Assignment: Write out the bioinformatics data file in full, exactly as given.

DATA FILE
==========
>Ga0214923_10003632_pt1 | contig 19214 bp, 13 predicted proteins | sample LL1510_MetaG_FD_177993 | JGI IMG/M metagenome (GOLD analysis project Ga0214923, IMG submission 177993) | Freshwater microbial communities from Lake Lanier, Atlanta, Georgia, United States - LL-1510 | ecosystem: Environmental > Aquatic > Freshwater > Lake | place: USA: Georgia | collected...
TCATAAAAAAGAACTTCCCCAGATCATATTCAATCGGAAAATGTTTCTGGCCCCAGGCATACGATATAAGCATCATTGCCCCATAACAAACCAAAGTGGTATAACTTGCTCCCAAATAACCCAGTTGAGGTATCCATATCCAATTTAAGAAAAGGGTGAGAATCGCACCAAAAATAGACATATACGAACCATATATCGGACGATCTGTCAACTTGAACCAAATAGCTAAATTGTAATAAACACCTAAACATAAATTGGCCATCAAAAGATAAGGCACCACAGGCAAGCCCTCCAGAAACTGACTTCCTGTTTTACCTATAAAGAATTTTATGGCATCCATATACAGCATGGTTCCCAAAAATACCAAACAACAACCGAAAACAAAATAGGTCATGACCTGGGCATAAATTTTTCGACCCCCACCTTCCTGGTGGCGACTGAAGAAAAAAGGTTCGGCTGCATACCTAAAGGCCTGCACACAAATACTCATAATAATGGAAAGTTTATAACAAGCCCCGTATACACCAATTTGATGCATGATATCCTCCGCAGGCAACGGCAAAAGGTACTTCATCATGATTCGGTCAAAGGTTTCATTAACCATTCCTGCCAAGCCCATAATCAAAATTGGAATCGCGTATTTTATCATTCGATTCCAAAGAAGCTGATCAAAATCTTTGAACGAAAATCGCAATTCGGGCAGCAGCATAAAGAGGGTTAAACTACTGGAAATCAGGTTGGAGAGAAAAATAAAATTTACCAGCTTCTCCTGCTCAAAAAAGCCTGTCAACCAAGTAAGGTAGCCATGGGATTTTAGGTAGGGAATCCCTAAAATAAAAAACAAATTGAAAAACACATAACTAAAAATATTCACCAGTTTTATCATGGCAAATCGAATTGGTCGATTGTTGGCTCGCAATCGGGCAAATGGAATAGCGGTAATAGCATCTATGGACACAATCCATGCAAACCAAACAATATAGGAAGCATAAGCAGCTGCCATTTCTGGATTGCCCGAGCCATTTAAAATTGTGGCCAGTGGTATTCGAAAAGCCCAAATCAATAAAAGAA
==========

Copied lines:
>Ga0214923_10003632_pt1 | contig 19214 bp, 13 predicted proteins | sample LL1510_MetaG_FD_177993 | JGI IMG/M metagenome (GOLD analysis project Ga0214923, IMG submission 177993) | Freshwater microbial communities from Lake Lanier, Atlanta, Georgia, United States - LL-1510 | ecosystem: Environmental > Aquatic > Freshwater > Lake | place: USA: Georgia | collected...
TCATAAAAAAGAACTTCCCCAGATCATATTCAATCGGAAAATGTTTCTGGCCCCAGGCATACGATATAAGCATCATTGCCCCATAACAAACCAAAGTGGTATAACTTGCTCCCAAATAACCCAGTTGAGGTATCCATATCCAATTTAAGAAAAGGGTGAGAATCGCACCAAAAATAGACATATACGAACCATATATCGGACGATCTGTCAACTTGAACCAAATAGCTAAATTGTAATAAACACCTAAACATAAATTGGCCATCAAAAGATAAGGCACCACAGGCAAGCCCTCCAGAAACTGACTTCCTGTTTTACCTATAAAGAATTTTATGGCATCCATATACAGCATGGTTCCCAAAAATACCAAACAACAACCGAAAACAAAATAGGTCATGACCTGGGCATAAATTTTTCGACCCCCACCTTCCTGGTGGCGACTGAAGAAAAAAGGTTCGGCTGCATACCTAAAGGCCTGCACACAAATACTCATAATAATGGAAAGTTTATAACAAGCCCCGTATACACCAATTTGATGCATGATATCCTCCGCAGGCAACGGCAAAAGGTACTTCATCATGATTCGGTCAAAGGTTTCATTAACCATTCCTGCCAAGCCCATAATCAAAATTGGAATCGCGTATTTTATCATTCGATTCCAAAGAAGCTGATCAAAATCTTTGAACGAAAATCGCAATTCGGGCAGCAGCATAAAGAGGGTTAAACTACTGGAAATCAGGTTGGAGAGAAAAATAAAATTTACCAGCTTCTCCTGCTCAAAAAAGCCTGTCAACCAAGTAAGGTAGCCATGGGATTTTAGGTAGGGAATCCCTAAAATAAAAAACAAATTGAAAAACACATAACTAAAAATATTCACCAGTTTTATCATGGCAAATCGAATTGGTCGATTGTTGGCTCGCAATCGGGCAAATGGAATAGCGGTAATAGCATCTATGGACACAATCCATGCAAACCAAACAATATAGGAAGCATAAGCAGCTGCCATTTCTGGATTGCCCGAGCCATTTAAAATTGTGGCCAGTGGTATTCGAAAAGCCCAAATCAATAAAAGAA